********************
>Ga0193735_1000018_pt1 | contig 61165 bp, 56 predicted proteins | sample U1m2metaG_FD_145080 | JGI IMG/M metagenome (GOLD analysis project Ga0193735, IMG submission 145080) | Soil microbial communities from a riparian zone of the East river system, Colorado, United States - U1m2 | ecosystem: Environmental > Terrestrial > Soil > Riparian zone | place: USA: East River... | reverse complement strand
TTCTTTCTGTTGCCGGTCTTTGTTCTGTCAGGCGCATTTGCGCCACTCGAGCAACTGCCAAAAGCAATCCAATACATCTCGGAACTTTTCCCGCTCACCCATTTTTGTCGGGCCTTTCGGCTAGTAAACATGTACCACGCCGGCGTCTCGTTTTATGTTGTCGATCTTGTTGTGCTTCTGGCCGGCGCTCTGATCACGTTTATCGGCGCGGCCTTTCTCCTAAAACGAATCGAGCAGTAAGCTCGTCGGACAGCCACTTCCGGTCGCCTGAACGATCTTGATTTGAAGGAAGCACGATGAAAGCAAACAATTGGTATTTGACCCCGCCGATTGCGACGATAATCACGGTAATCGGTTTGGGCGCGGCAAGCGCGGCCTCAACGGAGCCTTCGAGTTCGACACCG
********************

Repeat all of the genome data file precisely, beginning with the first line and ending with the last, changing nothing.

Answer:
>Ga0193735_1000018_pt1 | contig 61165 bp, 56 predicted proteins | sample U1m2metaG_FD_145080 | JGI IMG/M metagenome (GOLD analysis project Ga0193735, IMG submission 145080) | Soil microbial communities from a riparian zone of the East river system, Colorado, United States - U1m2 | ecosystem: Environmental > Terrestrial > Soil > Riparian zone | place: USA: East River... | reverse complement strand
TTCTTTCTGTTGCCGGTCTTTGTTCTGTCAGGCGCATTTGCGCCACTCGAGCAACTGCCAAAAGCAATCCAATACATCTCGGAACTTTTCCCGCTCACCCATTTTTGTCGGGCCTTTCGGCTAGTAAACATGTACCACGCCGGCGTCTCGTTTTATGTTGTCGATCTTGTTGTGCTTCTGGCCGGCGCTCTGATCACGTTTATCGGCGCGGCCTTTCTCCTAAAACGAATCGAGCAGTAAGCTCGTCGGACAGCCACTTCCGGTCGCCTGAACGATCTTGATTTGAAGGAAGCACGATGAAAGCAAACAATTGGTATTTGACCCCGCCGATTGCGACGATAATCACGGTAATCGGTTTGGGCGCGGCAAGCGCGGCCTCAACGGAGCCTTCGAGTTCGACACCG